Canadian Prime Minister Justin Trudeau and President Trump at the White House in February. (Kevin Lamarque/Reuters)

Canada enters crucial talks in Washington on the ­renegotiation of the North American Free Trade Agreement this week with a complex mix of self-confidence and dread about possible damage to its most important trading relationship.

The country’s economy and currency are showing surprising strength, and Canadians are basking in the attention being showered on them and their popular prime minister, Justin Trudeau, in the United States and elsewhere.

Trudeau has not been immune to criticism at home, but he is credited with using his considerable charm to build a positive relationship with the mercurial U.S. leader and his family while avoiding the unpleasantness that has marred exchanges between President Trump and allies such as Australian Prime Minister Malcolm Turnbull and Mexican President Enrique Peña Nieto.

He has made frequent visits to the United States, attending a Canada-themed musical on Broadway with Ivanka Trump and most recently making a pitch for free trade at the National Governors Association conference in Rhode Island in July.

“Free trade has worked. It’s working now,” Trudeau told the governors, as he urged Americans to avoid a move toward protectionism. “If anything, we’d like a thinner border for trade, not a thicker one.”

But Canadian officials don’t expect it will be all plain sailing in Washington when the three-way talks begin Wednesday.

Although they think that Trump’s major trade gripes are with Mexico, they remain concerned about U.S. efforts to gain concessions in such politically contentious sectors as lumber, dairy and wine, as well as a threat by the Americans to weaken the dispute-settlement mechanism, which Canada achieved only with difficulty in its original free-trade talks with the United States in the 1980s.

There is also pressure from all sides to modernize the agreement to deal more adequately with trade in services and the digital economy.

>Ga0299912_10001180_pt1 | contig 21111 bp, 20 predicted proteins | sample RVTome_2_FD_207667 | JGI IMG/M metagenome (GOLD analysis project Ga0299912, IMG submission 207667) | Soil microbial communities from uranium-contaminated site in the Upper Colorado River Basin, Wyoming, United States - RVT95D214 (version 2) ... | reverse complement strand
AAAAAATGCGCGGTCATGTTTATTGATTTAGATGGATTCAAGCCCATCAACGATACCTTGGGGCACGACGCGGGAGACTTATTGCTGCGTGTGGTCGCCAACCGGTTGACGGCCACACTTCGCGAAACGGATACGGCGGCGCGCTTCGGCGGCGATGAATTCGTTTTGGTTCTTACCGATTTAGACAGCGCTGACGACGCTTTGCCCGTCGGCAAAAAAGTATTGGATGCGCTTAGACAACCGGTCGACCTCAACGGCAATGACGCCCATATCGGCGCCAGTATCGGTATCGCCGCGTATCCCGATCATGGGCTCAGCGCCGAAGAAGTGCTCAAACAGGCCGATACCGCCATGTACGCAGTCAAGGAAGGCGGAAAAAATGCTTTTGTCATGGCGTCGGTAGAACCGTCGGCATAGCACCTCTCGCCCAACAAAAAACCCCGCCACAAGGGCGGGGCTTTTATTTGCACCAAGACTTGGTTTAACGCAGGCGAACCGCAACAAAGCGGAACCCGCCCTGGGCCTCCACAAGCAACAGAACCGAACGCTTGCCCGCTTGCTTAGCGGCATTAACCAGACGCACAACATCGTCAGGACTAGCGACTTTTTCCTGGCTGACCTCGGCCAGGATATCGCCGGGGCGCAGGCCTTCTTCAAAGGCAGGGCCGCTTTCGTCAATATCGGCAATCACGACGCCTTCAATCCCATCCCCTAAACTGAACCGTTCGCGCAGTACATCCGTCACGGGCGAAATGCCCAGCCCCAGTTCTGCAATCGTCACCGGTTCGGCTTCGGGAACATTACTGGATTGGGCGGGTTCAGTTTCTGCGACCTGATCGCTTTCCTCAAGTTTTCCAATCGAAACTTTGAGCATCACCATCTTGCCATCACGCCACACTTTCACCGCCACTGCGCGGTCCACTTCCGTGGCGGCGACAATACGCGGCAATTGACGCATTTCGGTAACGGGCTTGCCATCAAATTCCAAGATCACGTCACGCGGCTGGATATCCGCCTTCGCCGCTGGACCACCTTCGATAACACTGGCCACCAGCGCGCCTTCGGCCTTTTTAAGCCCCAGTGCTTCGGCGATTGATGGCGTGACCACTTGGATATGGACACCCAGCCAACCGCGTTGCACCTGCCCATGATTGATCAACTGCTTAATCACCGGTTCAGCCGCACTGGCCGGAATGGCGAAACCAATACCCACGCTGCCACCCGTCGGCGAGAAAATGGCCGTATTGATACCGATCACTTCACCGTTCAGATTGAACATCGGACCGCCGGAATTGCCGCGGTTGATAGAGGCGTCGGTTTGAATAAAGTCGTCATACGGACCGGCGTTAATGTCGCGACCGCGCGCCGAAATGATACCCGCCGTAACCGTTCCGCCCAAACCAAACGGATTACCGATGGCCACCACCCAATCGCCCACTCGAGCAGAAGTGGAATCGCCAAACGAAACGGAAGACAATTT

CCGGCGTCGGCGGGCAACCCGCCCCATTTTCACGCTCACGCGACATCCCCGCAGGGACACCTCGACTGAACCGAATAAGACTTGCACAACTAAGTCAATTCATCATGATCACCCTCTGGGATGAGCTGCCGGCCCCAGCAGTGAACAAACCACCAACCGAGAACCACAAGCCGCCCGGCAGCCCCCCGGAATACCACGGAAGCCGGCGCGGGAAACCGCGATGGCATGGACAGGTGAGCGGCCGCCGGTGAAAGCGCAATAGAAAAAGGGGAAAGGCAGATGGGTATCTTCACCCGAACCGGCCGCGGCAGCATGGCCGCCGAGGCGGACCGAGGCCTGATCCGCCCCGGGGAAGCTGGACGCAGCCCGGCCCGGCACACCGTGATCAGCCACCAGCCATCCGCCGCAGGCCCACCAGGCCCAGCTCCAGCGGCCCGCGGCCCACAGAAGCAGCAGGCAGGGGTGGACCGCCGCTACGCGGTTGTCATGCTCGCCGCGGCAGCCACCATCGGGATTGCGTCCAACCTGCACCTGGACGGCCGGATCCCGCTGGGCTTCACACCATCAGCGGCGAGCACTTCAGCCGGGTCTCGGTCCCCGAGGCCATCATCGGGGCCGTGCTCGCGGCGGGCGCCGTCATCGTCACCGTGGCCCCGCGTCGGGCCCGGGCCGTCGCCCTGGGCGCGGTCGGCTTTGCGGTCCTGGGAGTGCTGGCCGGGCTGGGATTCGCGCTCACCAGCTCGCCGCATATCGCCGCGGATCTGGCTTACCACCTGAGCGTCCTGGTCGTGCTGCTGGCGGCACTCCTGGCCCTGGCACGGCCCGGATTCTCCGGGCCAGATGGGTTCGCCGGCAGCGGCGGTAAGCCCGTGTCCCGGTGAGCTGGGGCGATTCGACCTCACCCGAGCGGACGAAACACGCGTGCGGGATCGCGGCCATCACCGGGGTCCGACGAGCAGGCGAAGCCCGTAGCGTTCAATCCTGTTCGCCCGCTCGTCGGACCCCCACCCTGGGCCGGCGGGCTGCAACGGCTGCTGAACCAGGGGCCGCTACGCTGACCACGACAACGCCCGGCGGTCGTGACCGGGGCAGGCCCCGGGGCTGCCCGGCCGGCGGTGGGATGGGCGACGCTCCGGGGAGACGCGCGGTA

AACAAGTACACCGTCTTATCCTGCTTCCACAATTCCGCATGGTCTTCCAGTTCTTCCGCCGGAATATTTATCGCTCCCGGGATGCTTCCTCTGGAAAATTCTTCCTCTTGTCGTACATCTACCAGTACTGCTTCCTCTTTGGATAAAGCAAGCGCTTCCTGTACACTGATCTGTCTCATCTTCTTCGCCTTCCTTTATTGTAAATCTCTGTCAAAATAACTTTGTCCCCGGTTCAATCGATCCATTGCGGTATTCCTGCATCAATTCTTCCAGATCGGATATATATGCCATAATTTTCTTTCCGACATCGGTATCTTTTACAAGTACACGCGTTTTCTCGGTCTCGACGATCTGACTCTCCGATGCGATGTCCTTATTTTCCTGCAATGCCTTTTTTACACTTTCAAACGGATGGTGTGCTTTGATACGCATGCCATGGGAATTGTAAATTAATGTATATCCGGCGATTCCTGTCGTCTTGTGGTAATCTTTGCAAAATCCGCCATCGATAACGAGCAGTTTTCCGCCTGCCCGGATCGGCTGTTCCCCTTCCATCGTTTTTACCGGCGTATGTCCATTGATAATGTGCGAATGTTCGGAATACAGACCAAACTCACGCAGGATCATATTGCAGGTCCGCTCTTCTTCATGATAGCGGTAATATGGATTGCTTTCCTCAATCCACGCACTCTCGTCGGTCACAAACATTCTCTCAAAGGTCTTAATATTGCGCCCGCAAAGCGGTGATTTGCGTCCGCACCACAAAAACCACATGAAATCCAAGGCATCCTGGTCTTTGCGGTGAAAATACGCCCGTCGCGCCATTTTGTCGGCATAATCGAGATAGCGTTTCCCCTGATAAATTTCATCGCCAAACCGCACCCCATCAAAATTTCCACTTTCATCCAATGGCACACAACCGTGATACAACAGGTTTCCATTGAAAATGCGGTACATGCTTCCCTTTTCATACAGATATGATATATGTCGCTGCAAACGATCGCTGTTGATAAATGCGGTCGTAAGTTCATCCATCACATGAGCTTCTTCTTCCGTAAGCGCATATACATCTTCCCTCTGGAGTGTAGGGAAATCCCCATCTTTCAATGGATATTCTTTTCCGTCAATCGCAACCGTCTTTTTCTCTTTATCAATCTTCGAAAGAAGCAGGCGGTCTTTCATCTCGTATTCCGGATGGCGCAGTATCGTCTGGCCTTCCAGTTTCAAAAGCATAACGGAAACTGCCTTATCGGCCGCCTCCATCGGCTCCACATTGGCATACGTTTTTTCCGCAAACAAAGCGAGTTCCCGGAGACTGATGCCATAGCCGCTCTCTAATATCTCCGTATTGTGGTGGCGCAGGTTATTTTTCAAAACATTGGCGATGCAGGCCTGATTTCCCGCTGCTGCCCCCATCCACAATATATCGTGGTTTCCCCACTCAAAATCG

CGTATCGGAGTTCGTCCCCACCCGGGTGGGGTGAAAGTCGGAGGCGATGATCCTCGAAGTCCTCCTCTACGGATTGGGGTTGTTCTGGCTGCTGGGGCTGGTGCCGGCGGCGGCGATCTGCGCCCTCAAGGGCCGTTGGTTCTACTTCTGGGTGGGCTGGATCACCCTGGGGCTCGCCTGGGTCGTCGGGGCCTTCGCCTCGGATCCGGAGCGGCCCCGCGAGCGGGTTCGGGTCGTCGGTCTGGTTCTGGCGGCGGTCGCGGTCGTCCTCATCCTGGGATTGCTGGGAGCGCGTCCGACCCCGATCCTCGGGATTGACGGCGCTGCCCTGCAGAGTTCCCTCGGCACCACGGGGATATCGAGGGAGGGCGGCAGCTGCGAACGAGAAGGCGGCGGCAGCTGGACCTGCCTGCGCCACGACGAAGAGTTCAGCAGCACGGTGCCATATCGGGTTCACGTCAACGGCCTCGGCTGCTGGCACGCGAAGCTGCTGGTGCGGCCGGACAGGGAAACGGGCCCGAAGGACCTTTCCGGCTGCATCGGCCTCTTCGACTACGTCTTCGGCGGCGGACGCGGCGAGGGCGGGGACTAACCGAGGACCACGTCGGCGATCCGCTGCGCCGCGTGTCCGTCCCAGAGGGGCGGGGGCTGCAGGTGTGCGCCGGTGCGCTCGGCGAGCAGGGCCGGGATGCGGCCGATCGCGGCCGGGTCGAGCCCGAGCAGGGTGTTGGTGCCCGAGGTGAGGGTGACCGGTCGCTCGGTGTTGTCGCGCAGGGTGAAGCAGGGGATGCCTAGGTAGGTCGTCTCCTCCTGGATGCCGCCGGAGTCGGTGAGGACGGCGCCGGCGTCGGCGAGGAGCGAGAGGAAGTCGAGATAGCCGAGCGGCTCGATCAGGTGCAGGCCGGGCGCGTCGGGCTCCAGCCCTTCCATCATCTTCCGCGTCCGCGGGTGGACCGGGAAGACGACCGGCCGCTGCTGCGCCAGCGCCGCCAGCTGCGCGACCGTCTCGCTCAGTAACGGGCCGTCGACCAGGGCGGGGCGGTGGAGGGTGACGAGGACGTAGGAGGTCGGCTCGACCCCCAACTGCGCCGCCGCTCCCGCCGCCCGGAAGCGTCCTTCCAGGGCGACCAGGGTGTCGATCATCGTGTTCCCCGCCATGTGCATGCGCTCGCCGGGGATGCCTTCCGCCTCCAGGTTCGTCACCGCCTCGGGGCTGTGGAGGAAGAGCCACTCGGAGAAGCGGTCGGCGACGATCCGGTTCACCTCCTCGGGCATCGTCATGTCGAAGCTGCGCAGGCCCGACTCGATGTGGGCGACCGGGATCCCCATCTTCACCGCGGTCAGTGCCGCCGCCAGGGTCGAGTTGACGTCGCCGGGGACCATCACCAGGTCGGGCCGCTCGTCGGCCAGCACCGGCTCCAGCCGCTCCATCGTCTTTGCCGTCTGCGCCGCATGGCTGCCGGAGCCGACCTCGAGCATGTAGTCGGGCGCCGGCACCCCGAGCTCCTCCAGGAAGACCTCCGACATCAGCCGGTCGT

“Canadians should be prepared for tough, difficult and rather unpleasant negotiations,” Larry Herman, a Toronto trade lawyer, said. “I don’t think there’s any basis for complacency.”

Herman said that the work of the teams from Canada, Mexico and the United States is complicated by the presence of two “gorillas” in the room. The first is Congress, which has signaled its intention to be more involved in the talks than it was in the original NAFTA negotiations. The second is Trump himself.

“One tweet from the president can upset a lot of the U.S. negotiating strategy,” Herman said.

Michael Kergin, a former Canadian ambassador to Washington, said that the Trudeau government has handled relations with the White House well so far but that once detailed talks begin, that may not make much difference. “There are no friendships in foreign policy, only interests,” he said.

Despite years of efforts to broaden its trading relationships, including the recent signing of a free-trade pact with the European Union, Canada remains highly dependent on trade south of the border.

Three-quarters of Canadian exports flow to U.S. customers, while only 18 percent of U.S. exports go to Canada, although Canada remains the single largest customer for U.S. goods.

Of the three partners in the original 1994 NAFTA deal, Canadians are by far the most upbeat about its benefits.

According to a Pew Research Institute poll published in May, 74 percent of Canadians said that the agreement had been “a good thing” for their country, compared with 17 percent who said that it had been bad.